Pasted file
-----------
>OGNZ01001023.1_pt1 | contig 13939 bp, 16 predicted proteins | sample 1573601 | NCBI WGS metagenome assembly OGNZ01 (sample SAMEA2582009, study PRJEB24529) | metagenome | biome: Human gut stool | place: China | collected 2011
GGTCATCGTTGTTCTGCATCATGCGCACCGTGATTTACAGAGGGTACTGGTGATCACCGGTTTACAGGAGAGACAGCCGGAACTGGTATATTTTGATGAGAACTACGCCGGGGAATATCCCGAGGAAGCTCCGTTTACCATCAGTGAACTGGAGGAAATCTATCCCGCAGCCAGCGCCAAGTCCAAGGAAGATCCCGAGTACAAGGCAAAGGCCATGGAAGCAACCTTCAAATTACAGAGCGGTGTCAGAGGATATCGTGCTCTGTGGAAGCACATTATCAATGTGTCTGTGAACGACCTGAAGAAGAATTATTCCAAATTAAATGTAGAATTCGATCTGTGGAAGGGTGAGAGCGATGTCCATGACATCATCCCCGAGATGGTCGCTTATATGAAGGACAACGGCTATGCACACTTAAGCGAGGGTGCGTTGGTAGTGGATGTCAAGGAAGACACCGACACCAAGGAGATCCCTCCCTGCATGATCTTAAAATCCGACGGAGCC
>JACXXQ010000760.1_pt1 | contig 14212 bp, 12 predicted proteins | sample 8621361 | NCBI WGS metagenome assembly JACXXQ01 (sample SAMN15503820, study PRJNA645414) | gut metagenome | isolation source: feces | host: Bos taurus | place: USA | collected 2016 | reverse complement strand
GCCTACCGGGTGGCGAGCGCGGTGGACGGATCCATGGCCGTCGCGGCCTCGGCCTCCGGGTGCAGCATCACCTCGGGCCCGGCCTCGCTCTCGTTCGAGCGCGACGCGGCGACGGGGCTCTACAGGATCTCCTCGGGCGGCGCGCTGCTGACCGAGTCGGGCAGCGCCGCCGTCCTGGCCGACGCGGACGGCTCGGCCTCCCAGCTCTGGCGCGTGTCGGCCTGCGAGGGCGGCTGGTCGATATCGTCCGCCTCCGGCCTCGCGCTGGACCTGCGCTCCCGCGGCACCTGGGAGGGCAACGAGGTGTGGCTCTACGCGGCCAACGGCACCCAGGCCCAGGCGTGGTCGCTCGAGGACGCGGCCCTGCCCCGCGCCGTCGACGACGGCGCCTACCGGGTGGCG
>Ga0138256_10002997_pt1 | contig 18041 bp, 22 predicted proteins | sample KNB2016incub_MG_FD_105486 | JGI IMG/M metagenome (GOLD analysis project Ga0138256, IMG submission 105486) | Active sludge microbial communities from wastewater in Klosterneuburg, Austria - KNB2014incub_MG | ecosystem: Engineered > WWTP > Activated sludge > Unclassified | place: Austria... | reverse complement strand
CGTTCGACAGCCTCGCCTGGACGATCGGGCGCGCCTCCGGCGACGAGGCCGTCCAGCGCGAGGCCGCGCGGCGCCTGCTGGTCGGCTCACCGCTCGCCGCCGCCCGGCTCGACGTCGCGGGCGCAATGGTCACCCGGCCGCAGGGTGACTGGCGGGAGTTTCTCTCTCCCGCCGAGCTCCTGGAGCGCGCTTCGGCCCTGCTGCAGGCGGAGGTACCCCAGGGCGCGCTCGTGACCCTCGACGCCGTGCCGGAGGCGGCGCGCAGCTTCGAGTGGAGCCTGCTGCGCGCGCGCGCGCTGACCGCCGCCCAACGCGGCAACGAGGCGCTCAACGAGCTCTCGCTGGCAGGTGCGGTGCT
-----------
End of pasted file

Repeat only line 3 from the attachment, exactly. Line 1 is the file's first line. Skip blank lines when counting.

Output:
>JACXXQ010000760.1_pt1 | contig 14212 bp, 12 predicted proteins | sample 8621361 | NCBI WGS metagenome assembly JACXXQ01 (sample SAMN15503820, study PRJNA645414) | gut metagenome | isolation source: feces | host: Bos taurus | place: USA | collected 2016 | reverse complement strand